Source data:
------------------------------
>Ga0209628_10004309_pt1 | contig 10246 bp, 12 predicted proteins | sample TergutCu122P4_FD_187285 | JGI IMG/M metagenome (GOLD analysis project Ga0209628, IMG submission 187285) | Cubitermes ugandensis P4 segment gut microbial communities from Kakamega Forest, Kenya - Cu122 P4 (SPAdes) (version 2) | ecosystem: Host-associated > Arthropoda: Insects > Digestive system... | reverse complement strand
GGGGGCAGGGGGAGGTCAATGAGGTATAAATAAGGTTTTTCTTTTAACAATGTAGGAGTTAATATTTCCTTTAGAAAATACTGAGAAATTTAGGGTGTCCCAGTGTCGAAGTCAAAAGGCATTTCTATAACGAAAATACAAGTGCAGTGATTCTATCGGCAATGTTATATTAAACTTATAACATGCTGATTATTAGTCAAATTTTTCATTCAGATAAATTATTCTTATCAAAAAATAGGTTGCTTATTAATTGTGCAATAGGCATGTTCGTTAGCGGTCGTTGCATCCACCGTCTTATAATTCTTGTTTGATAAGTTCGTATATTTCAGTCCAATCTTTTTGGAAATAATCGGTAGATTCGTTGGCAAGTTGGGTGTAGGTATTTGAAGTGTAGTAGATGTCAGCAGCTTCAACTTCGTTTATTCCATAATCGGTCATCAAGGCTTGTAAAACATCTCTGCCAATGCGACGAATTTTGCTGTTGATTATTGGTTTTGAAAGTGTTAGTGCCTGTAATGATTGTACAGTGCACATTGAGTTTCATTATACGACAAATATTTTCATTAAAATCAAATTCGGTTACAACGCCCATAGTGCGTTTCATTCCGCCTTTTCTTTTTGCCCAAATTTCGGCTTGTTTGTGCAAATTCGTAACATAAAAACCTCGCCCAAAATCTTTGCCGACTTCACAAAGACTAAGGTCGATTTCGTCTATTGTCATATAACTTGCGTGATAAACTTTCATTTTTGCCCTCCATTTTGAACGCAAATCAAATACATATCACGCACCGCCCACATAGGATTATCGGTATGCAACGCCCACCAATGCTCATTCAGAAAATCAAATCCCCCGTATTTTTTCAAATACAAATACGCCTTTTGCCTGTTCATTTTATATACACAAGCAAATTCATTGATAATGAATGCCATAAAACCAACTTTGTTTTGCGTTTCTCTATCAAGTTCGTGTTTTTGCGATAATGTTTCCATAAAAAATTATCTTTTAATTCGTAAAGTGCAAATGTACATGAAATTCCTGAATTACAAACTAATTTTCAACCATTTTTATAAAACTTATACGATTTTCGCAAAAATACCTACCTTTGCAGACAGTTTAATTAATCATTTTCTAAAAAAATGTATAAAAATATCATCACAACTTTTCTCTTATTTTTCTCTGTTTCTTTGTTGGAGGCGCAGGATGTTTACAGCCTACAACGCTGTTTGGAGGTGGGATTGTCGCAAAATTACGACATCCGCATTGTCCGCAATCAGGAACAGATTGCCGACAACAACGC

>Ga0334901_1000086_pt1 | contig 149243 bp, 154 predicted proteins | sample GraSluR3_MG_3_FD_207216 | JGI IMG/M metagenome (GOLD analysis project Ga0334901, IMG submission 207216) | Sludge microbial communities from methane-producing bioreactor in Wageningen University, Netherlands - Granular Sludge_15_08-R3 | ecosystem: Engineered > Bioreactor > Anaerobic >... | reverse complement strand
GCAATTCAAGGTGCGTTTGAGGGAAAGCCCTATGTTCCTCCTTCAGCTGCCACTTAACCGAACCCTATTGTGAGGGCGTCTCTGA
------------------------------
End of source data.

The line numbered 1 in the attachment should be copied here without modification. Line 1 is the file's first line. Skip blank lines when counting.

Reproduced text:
>Ga0209628_10004309_pt1 | contig 10246 bp, 12 predicted proteins | sample TergutCu122P4_FD_187285 | JGI IMG/M metagenome (GOLD analysis project Ga0209628, IMG submission 187285) | Cubitermes ugandensis P4 segment gut microbial communities from Kakamega Forest, Kenya - Cu122 P4 (SPAdes) (version 2) | ecosystem: Host-associated > Arthropoda: Insects > Digestive system... | reverse complement strand